Three years ago, her unappreciated diamond brooch and matching earrings were purchased by Yvonne Markowitz, the curator of jewelry at the , to include in an 11,000-piece jewelry collection spanning from ancient Egypt to 21st-century America.
"Mrs. Lincoln was a shopaholic, but with conservative taste," says Markowitz about the late first lady's rather tame diamond suite. "It's typical of what an upper-middle-class woman of the time would wear, but it is a historical piece with a great story behind it."
People are captivated by beautiful baubles, yet most American museums treat jewelry collections as stepchildren, seldom showcased and held in lower esteem than fine art. Such prejudice doesn't prevail at the MFA, which in 2006 made Markowitz the first full-time curator of jewelry at an American art museum. This month, the MFA will open the Rita J. and Stanley H. Kaplan Family Foundation Gallery, a permanent space for jewelry exhibitions.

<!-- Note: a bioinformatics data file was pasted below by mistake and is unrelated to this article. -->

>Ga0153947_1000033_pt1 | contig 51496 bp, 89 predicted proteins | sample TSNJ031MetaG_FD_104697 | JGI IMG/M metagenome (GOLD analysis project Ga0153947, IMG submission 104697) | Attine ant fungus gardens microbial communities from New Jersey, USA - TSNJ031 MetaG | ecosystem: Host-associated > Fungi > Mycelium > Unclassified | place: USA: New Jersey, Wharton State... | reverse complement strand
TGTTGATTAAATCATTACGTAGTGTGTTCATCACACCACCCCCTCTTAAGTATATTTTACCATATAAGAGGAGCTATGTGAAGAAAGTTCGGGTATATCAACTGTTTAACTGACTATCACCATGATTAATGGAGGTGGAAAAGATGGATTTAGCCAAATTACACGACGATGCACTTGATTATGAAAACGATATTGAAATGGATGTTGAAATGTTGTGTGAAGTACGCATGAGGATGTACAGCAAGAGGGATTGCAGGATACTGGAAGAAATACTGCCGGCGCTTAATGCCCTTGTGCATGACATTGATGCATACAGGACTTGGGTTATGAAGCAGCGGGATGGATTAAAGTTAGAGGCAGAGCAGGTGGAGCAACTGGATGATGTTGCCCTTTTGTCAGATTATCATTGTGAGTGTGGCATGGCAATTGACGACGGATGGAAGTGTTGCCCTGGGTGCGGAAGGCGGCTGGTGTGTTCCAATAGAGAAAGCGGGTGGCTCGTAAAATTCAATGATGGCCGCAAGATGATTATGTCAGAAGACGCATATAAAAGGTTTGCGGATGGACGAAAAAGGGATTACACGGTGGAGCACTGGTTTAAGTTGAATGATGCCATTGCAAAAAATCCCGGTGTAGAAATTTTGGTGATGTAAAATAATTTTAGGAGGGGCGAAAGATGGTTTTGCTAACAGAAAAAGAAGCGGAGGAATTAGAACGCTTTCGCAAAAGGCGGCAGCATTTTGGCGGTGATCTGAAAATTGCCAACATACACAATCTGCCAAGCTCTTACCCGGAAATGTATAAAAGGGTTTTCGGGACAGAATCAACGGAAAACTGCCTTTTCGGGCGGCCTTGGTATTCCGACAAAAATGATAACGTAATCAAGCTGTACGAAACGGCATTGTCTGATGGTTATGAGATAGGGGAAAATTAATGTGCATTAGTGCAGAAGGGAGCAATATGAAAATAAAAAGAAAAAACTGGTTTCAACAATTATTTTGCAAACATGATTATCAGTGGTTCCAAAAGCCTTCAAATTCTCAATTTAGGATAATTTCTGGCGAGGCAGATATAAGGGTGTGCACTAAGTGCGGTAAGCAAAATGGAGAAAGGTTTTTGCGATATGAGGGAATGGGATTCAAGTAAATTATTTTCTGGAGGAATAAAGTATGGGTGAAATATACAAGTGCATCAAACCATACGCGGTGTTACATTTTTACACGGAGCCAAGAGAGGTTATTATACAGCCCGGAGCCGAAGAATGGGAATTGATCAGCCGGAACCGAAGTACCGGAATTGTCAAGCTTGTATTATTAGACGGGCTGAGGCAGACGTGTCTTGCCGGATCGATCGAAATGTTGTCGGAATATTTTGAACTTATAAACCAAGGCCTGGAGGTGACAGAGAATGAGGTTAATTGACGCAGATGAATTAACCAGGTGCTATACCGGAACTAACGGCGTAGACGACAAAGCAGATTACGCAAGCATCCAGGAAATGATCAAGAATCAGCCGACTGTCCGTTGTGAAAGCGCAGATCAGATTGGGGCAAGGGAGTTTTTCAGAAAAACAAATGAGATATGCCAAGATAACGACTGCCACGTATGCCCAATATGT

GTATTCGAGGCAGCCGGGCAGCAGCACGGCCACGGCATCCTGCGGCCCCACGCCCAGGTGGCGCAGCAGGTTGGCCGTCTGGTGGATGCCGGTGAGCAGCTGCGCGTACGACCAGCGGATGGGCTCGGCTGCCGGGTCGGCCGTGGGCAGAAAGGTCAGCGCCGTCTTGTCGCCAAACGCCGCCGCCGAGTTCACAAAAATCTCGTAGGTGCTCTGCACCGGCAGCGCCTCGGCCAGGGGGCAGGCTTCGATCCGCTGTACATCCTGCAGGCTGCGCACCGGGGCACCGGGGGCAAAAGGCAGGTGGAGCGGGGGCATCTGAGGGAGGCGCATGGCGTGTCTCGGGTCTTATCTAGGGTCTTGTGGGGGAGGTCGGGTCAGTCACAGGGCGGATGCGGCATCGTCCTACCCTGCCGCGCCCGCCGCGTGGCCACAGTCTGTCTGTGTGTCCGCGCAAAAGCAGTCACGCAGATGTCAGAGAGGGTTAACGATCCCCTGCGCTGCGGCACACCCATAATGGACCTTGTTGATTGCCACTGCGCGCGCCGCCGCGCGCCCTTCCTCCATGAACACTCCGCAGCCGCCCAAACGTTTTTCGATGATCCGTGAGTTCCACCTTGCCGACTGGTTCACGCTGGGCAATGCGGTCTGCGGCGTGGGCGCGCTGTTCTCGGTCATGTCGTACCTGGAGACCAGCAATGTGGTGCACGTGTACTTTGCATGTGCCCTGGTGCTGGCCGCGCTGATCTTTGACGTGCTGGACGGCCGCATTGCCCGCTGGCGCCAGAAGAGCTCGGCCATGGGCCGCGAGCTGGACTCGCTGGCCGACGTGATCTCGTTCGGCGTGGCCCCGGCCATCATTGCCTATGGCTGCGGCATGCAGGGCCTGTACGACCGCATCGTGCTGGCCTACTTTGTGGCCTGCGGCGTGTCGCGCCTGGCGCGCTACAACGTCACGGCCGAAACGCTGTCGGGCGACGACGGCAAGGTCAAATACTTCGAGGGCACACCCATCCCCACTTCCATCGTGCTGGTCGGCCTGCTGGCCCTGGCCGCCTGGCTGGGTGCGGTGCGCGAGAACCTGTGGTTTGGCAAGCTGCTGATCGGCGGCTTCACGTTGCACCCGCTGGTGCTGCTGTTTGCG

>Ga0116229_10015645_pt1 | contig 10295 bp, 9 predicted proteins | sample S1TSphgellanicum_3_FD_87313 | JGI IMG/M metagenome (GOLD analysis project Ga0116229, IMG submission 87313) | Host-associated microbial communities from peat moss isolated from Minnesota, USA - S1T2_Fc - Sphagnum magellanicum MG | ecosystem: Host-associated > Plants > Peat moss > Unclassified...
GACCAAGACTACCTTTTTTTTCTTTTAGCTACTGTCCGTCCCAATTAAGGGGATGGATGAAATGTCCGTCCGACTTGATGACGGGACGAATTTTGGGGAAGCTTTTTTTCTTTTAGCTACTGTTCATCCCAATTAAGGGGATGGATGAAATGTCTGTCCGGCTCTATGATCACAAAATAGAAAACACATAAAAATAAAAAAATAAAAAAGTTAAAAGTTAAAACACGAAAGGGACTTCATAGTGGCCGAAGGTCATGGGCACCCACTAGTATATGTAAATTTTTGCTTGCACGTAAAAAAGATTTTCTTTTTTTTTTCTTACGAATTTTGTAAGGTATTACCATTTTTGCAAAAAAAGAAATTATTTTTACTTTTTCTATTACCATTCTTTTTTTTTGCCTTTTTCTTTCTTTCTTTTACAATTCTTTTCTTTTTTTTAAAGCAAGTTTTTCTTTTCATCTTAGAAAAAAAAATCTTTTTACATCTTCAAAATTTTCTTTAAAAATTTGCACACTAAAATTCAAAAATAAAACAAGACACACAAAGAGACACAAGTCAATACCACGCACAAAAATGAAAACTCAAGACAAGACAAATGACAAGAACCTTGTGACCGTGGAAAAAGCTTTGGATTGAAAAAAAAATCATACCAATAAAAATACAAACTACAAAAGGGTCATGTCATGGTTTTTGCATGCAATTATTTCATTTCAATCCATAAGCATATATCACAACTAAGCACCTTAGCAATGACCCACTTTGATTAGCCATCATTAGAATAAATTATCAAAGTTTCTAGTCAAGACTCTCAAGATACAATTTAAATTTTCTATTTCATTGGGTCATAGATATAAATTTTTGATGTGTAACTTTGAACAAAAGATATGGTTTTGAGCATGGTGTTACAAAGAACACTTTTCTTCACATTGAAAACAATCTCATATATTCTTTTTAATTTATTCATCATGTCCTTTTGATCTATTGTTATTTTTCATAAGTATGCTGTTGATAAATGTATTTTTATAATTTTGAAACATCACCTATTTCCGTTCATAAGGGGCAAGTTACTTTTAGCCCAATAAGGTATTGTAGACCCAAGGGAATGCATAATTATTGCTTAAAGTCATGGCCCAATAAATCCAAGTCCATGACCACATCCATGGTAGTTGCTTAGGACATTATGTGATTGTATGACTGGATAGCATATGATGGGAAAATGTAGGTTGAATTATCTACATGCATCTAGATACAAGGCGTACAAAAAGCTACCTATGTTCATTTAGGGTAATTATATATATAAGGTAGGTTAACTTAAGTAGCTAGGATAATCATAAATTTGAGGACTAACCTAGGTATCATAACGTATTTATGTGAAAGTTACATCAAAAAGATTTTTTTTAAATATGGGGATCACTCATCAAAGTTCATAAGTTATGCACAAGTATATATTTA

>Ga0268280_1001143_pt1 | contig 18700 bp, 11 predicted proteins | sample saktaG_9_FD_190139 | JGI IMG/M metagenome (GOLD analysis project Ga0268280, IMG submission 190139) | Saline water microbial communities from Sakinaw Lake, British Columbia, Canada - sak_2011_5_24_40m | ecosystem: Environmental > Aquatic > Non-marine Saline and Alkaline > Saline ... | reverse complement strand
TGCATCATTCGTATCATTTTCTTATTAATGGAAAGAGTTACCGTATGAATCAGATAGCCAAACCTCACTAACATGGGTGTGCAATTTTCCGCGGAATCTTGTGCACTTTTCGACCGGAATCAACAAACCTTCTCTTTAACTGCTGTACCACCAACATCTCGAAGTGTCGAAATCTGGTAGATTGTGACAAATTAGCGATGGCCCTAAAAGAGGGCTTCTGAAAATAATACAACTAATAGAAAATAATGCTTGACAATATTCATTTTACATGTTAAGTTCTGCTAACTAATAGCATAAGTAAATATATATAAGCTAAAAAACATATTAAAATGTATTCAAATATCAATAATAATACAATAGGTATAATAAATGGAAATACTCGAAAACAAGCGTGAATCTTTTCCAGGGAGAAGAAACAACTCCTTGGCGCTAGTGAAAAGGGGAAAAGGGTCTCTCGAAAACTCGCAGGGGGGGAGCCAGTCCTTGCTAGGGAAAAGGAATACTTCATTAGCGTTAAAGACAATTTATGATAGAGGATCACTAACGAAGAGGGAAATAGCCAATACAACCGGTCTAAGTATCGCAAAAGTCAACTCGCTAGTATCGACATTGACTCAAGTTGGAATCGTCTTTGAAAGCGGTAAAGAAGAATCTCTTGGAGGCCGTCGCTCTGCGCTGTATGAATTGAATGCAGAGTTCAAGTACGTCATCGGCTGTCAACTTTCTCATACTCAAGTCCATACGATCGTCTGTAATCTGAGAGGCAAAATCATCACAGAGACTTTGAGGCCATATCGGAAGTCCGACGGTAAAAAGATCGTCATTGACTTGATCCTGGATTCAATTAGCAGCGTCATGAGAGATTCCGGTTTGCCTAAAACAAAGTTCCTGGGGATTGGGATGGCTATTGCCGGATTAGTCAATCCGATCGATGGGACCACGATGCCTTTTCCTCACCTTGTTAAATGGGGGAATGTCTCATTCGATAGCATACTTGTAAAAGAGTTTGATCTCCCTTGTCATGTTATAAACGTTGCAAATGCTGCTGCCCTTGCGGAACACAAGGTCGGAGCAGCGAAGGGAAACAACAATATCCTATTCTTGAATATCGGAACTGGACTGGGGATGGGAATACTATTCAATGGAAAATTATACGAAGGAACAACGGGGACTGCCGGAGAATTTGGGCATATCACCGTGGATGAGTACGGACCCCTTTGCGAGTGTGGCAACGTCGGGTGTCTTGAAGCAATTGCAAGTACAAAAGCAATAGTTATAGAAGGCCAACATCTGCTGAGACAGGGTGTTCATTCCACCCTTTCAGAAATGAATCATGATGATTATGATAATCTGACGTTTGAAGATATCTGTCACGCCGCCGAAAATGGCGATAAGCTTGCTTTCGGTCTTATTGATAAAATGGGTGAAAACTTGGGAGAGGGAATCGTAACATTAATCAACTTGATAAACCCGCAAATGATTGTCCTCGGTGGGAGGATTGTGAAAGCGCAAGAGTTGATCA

"Some people see jewelry as a commodity and neglect the beauty, the workmanship, and the design that goes into it," says Christie's Daphne Lingon. "A piece is not just about the stones and the metal, but about the social climate, culture, and history it represents."
Mrs. Lincoln's jewelry is just one of the attractions in "," which opens on July 19 to inaugurate the new gallery. In addition to megawatt bling like Marjorie Merriweather Post's diamond brooch with a 60-carat, carved Mughal emerald, the show includes such bizarre ornaments as a Victorian brooch of a taxidermy hummingbird.
Contemporary ornaments abound as well, including one of the exhibit's wittiest pieces: a ring, named "Diamonds are a girl's best friend," made of gold-plated copper wire entwined around empty space in lieu of an emerald-cut diamond.